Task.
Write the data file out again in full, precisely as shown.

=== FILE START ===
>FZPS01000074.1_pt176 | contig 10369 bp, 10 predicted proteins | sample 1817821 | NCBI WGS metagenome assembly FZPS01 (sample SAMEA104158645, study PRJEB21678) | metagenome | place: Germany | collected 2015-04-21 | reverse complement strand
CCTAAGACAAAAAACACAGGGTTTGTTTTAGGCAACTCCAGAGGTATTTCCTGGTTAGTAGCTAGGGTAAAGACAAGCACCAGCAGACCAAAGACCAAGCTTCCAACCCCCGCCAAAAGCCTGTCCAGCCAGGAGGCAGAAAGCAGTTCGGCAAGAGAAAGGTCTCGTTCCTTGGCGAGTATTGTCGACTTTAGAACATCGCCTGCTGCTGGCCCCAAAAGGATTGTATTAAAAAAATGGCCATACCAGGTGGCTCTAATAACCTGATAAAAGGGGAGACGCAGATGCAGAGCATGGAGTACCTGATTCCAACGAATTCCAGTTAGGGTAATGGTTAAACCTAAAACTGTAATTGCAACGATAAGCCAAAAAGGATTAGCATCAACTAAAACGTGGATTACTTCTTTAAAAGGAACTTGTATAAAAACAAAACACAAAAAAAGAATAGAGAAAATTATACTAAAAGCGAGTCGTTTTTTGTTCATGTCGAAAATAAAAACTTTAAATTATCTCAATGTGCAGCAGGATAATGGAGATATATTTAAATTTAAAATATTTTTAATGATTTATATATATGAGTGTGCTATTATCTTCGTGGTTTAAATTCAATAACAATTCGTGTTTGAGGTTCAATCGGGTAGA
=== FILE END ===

>FZPS01000074.1_pt176 | contig 10369 bp, 10 predicted proteins | sample 1817821 | NCBI WGS metagenome assembly FZPS01 (sample SAMEA104158645, study PRJEB21678) | metagenome | place: Germany | collected 2015-04-21 | reverse complement strand
CCTAAGACAAAAAACACAGGGTTTGTTTTAGGCAACTCCAGAGGTATTTCCTGGTTAGTAGCTAGGGTAAAGACAAGCACCAGCAGACCAAAGACCAAGCTTCCAACCCCCGCCAAAAGCCTGTCCAGCCAGGAGGCAGAAAGCAGTTCGGCAAGAGAAAGGTCTCGTTCCTTGGCGAGTATTGTCGACTTTAGAACATCGCCTGCTGCTGGCCCCAAAAGGATTGTATTAAAAAAATGGCCATACCAGGTGGCTCTAATAACCTGATAAAAGGGGAGACGCAGATGCAGAGCATGGAGTACCTGATTCCAACGAATTCCAGTTAGGGTAATGGTTAAACCTAAAACTGTAATTGCAACGATAAGCCAAAAAGGATTAGCATCAACTAAAACGTGGATTACTTCTTTAAAAGGAACTTGTATAAAAACAAAACACAAAAAAAGAATAGAGAAAATTATACTAAAAGCGAGTCGTTTTTTGTTCATGTCGAAAATAAAAACTTTAAATTATCTCAATGTGCAGCAGGATAATGGAGATATATTTAAATTTAAAATATTTTTAATGATTTATATATATGAGTGTGCTATTATCTTCGTGGTTTAAATTCAATAACAATTCGTGTTTGAGGTTCAATCGGGTAGA